Businesses need to focus on employee output, not the amount of hours spent in the office, says Monica Yianakis, head of ventures at brewing company Lion.
The gig economy is here and thriving and employers need to embrace it, as it won't be going away any time soon: that's the message from today's PwC Herald Talks event held at the Victory Convention Centre in Auckland.
Twenty years ago there were no smartphones, no Google Maps, no Facebook, Instagram, YouTube, Uber or Spotify - and Amazon was only selling books. The world has changed immensely in those 20 years, and it will do the same in coming decades.
Yianakis said the pace of change driven by technology would only continue to increase, and business need to evolve accordingly to stay relevant.
Computer processing speeds, on average, double every two years, and in the past two years the world has created more data than previously existed in the entire span of human history.
Lion, one of the country's oldest companies, is embracing this change through its ventures team, which has the job of creating new revenue streams separate from its alcohol and soft drinks business, Yianakis said.
The company had also recognised the benefits from shifting away from the traditional Monday to Friday work week and the typical 9-to-5 model, and the impact technology has on that.
As technology and individuals' values continue to shape the way we work, the future success of businesses will rely on their ability to adapt to new ways of working.
Yianakis said employees were at their happiest and productive when they had a good work-life balance.
She said research showed that employees who worked flexible hours and from different locations other than the office were more engaged, more productive and less stressed.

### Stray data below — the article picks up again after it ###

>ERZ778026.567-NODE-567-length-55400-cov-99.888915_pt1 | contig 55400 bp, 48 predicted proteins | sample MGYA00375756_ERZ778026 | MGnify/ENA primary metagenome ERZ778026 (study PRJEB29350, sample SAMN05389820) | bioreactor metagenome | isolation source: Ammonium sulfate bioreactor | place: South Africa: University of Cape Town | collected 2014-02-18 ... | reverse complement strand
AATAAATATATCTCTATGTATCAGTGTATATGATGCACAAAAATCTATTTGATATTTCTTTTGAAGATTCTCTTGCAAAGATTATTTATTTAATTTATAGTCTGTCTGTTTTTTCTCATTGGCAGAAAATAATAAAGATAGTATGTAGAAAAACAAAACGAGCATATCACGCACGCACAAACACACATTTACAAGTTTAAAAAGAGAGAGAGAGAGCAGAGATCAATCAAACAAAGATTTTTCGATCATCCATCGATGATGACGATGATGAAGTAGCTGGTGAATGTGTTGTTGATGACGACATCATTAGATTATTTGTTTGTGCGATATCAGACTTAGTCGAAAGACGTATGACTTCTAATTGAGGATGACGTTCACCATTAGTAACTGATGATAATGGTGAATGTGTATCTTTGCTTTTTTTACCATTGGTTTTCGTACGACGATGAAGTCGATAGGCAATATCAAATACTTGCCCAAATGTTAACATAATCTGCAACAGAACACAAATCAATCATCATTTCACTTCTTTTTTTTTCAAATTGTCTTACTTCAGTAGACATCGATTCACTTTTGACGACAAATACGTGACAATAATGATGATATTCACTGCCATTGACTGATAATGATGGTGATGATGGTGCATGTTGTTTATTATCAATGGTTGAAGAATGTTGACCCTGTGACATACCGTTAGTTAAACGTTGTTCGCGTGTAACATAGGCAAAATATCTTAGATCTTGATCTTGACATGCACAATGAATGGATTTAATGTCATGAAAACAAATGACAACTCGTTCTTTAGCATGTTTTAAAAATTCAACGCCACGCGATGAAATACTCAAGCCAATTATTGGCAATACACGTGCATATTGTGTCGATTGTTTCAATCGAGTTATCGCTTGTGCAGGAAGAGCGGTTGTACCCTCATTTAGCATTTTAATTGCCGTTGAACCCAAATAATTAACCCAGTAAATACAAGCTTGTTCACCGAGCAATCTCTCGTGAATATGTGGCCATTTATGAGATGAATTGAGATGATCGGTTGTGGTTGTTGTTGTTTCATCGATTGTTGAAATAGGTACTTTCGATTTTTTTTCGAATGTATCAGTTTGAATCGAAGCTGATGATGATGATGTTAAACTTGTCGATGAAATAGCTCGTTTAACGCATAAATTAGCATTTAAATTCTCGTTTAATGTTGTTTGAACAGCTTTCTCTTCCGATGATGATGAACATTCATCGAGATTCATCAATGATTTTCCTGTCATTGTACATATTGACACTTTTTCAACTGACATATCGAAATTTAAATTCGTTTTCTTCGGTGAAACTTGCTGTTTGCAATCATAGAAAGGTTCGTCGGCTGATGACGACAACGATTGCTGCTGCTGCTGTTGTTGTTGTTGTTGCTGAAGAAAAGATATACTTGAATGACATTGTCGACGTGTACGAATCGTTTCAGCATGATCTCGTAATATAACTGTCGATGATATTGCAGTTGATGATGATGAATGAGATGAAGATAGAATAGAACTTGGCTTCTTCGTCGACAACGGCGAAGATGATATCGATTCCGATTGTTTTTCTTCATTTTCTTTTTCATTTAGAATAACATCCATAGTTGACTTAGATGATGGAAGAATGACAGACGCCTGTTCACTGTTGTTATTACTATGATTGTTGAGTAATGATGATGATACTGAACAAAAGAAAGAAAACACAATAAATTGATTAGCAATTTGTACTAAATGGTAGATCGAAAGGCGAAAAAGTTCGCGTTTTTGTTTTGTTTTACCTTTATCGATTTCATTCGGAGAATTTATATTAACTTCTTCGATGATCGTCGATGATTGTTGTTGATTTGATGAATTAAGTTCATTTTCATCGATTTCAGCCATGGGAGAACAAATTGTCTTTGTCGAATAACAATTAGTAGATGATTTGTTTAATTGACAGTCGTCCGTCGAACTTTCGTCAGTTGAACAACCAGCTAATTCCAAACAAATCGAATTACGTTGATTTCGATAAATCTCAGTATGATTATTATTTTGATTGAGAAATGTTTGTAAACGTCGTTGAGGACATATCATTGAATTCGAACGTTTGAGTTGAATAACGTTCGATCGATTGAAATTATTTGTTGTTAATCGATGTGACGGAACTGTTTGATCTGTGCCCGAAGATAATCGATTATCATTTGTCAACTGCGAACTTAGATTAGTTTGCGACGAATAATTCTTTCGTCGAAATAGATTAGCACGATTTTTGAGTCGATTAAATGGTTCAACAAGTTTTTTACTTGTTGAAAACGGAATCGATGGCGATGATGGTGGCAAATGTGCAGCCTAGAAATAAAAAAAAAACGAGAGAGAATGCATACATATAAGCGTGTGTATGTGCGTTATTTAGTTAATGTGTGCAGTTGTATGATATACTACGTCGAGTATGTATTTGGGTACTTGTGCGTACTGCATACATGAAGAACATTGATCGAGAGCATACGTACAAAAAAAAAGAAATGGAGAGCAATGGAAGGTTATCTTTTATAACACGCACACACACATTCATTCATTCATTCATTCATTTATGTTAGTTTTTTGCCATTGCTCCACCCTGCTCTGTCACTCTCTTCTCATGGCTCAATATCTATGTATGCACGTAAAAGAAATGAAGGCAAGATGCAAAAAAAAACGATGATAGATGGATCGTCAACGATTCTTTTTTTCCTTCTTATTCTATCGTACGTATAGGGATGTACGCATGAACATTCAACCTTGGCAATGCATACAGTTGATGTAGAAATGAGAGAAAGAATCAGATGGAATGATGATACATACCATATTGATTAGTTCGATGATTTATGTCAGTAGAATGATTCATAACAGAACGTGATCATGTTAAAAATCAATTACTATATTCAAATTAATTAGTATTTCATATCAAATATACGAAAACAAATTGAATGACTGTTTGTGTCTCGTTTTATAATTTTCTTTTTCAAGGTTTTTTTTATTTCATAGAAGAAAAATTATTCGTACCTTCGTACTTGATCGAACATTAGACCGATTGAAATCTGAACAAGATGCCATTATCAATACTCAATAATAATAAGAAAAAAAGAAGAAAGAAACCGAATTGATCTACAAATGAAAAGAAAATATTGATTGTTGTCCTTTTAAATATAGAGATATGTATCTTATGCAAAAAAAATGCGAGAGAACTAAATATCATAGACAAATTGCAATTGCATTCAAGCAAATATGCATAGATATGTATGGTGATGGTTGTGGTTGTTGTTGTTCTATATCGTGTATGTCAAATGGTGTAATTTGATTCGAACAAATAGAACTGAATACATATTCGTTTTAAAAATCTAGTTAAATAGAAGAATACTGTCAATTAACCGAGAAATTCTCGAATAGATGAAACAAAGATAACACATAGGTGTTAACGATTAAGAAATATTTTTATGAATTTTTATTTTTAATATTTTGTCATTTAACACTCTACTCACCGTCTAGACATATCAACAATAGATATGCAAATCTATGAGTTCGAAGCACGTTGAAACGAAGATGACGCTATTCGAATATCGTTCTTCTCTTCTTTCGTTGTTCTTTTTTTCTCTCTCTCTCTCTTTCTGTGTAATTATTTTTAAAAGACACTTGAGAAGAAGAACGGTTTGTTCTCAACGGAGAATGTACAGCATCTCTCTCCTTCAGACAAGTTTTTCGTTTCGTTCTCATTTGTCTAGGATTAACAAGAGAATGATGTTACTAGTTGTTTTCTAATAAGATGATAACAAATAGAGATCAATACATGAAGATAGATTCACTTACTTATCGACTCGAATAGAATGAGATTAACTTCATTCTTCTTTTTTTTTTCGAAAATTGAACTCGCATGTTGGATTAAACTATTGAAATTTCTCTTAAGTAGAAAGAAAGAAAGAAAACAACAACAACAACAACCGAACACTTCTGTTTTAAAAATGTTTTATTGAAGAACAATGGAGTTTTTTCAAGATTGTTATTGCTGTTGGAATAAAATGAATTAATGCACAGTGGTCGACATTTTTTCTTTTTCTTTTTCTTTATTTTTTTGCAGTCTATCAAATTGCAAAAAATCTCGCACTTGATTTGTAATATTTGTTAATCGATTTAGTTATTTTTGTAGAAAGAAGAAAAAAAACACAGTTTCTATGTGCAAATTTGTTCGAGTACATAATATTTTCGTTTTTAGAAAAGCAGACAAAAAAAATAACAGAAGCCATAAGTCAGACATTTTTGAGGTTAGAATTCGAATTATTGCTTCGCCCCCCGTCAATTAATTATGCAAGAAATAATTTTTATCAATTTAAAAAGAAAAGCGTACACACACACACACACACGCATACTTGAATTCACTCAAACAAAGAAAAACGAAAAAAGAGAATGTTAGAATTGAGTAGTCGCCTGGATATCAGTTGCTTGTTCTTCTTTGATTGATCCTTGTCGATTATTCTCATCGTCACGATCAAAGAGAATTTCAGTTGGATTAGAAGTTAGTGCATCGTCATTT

"There is significant commercial upside for businesses that embrace flexibility," Yianakis said. "We need to stop thinking about work as a place we go to, to actually something we do. Work needs to stop being about inputs - sitting at your desk Monday to Friday - to actually being your outputs and what you're producing regardless about where you are or what time of day it is when you're producing it."
During the panel discussion, Minister of Education Chris Hipkins said education would need radical change in the next 10 years to reflect the needs of business.
"When you think about what we are equipping young people with, the types of skills and dispositions are far more important than the subject-specific knowledge; how are we equipping young people to be resilient, adaptable, have good communication skills, have the ability to unlearn something if necessary and do all of that spontaneously and regularly," Hipkins said.
Accountancy company MYOB has implemented flexibility in its workforce and is creating a flexible work culture for all its staff. MYOB head of employee service, Felicity Brown, said flexibility in the workplace should not only be about part-time work for parents.
As part of its flexibility policy, it has implemented an additional five days of paid leave for its staff to use for any purpose.
There is significant commercial upside for businesses that embrace flexibility.
The problem with flexible working was many managers still only considered an employee to be working when they were sitting in the office, in front of them. This mindset needs to change, Brown said.
"You have to help the manager develop their mindset - and that's been a real focus for us in terms of our shift from just a flex policy to actually how do we truly make this part of the culture."
Brown and Yianakis agreed that managers needed to start with trust, as offering flexibility allowed businesses to attract and retain the best talent.
"We don't hire people we don't trust, so why do people need to earn trust before they are allowed to start working flexibly?" Brown asked.
Getaflex chief executive Amy Prebble said senior leadership teams and managers needed to be onboard and "role model" successful flexible working.